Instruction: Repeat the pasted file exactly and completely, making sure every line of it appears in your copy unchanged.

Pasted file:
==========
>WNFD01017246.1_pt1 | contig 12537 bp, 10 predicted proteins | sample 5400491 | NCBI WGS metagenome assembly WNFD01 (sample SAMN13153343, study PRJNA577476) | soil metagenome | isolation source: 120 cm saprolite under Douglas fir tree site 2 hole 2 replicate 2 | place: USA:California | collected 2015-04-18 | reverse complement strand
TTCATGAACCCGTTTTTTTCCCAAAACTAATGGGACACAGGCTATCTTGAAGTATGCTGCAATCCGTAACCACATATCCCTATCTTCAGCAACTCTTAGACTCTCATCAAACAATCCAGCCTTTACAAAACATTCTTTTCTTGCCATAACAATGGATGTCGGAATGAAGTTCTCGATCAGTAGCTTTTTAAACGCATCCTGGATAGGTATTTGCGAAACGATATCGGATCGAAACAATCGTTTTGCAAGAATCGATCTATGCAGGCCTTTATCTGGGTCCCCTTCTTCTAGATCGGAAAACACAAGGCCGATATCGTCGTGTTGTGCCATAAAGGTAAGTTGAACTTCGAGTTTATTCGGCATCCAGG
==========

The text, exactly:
>WNFD01017246.1_pt1 | contig 12537 bp, 10 predicted proteins | sample 5400491 | NCBI WGS metagenome assembly WNFD01 (sample SAMN13153343, study PRJNA577476) | soil metagenome | isolation source: 120 cm saprolite under Douglas fir tree site 2 hole 2 replicate 2 | place: USA:California | collected 2015-04-18 | reverse complement strand
TTCATGAACCCGTTTTTTTCCCAAAACTAATGGGACACAGGCTATCTTGAAGTATGCTGCAATCCGTAACCACATATCCCTATCTTCAGCAACTCTTAGACTCTCATCAAACAATCCAGCCTTTACAAAACATTCTTTTCTTGCCATAACAATGGATGTCGGAATGAAGTTCTCGATCAGTAGCTTTTTAAACGCATCCTGGATAGGTATTTGCGAAACGATATCGGATCGAAACAATCGTTTTGCAAGAATCGATCTATGCAGGCCTTTATCTGGGTCCCCTTCTTCTAGATCGGAAAACACAAGGCCGATATCGTCGTGTTGTGCCATAAAGGTAAGTTGAACTTCGAGTTTATTCGGCATCCAGG